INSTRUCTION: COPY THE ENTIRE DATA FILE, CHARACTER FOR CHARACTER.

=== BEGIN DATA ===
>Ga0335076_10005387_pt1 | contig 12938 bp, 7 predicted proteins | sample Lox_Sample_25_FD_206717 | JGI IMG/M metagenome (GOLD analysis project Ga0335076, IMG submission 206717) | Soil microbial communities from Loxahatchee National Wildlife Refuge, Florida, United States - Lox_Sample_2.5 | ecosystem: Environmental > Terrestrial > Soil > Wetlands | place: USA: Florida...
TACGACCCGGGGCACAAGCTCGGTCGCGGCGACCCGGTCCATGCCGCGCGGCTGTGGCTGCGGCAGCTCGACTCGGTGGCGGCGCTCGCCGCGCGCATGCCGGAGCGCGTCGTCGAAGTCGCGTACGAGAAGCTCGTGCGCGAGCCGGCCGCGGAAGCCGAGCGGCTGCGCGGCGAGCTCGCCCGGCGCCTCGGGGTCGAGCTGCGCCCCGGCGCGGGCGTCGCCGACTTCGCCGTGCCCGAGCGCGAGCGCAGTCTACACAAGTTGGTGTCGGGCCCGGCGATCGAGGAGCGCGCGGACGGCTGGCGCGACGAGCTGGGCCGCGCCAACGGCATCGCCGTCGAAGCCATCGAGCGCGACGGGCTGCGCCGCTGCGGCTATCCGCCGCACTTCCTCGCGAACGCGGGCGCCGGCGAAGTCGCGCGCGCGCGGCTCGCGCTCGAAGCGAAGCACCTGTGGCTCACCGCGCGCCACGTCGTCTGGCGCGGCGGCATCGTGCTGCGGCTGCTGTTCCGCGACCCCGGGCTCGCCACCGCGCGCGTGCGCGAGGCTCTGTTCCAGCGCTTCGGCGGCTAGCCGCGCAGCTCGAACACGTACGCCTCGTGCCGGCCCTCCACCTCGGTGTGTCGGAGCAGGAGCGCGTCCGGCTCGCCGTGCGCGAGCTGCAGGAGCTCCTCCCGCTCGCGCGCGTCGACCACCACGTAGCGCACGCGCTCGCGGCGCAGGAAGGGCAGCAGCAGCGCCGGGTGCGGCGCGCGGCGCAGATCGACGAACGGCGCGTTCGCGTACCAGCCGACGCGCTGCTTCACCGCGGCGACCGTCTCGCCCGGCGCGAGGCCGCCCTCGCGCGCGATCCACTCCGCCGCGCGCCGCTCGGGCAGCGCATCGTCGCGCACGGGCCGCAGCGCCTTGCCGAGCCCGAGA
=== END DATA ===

>Ga0335076_10005387_pt1 | contig 12938 bp, 7 predicted proteins | sample Lox_Sample_25_FD_206717 | JGI IMG/M metagenome (GOLD analysis project Ga0335076, IMG submission 206717) | Soil microbial communities from Loxahatchee National Wildlife Refuge, Florida, United States - Lox_Sample_2.5 | ecosystem: Environmental > Terrestrial > Soil > Wetlands | place: USA: Florida...
TACGACCCGGGGCACAAGCTCGGTCGCGGCGACCCGGTCCATGCCGCGCGGCTGTGGCTGCGGCAGCTCGACTCGGTGGCGGCGCTCGCCGCGCGCATGCCGGAGCGCGTCGTCGAAGTCGCGTACGAGAAGCTCGTGCGCGAGCCGGCCGCGGAAGCCGAGCGGCTGCGCGGCGAGCTCGCCCGGCGCCTCGGGGTCGAGCTGCGCCCCGGCGCGGGCGTCGCCGACTTCGCCGTGCCCGAGCGCGAGCGCAGTCTACACAAGTTGGTGTCGGGCCCGGCGATCGAGGAGCGCGCGGACGGCTGGCGCGACGAGCTGGGCCGCGCCAACGGCATCGCCGTCGAAGCCATCGAGCGCGACGGGCTGCGCCGCTGCGGCTATCCGCCGCACTTCCTCGCGAACGCGGGCGCCGGCGAAGTCGCGCGCGCGCGGCTCGCGCTCGAAGCGAAGCACCTGTGGCTCACCGCGCGCCACGTCGTCTGGCGCGGCGGCATCGTGCTGCGGCTGCTGTTCCGCGACCCCGGGCTCGCCACCGCGCGCGTGCGCGAGGCTCTGTTCCAGCGCTTCGGCGGCTAGCCGCGCAGCTCGAACACGTACGCCTCGTGCCGGCCCTCCACCTCGGTGTGTCGGAGCAGGAGCGCGTCCGGCTCGCCGTGCGCGAGCTGCAGGAGCTCCTCCCGCTCGCGCGCGTCGACCACCACGTAGCGCACGCGCTCGCGGCGCAGGAAGGGCAGCAGCAGCGCCGGGTGCGGCGCGCGGCGCAGATCGACGAACGGCGCGTTCGCGTACCAGCCGACGCGCTGCTTCACCGCGGCGACCGTCTCGCCCGGCGCGAGGCCGCCCTCGCGCGCGATCCACTCCGCCGCGCGCCGCTCGGGCAGCGCATCGTCGCGCACGGGCCGCAGCGCCTTGCCGAGCCCGAGA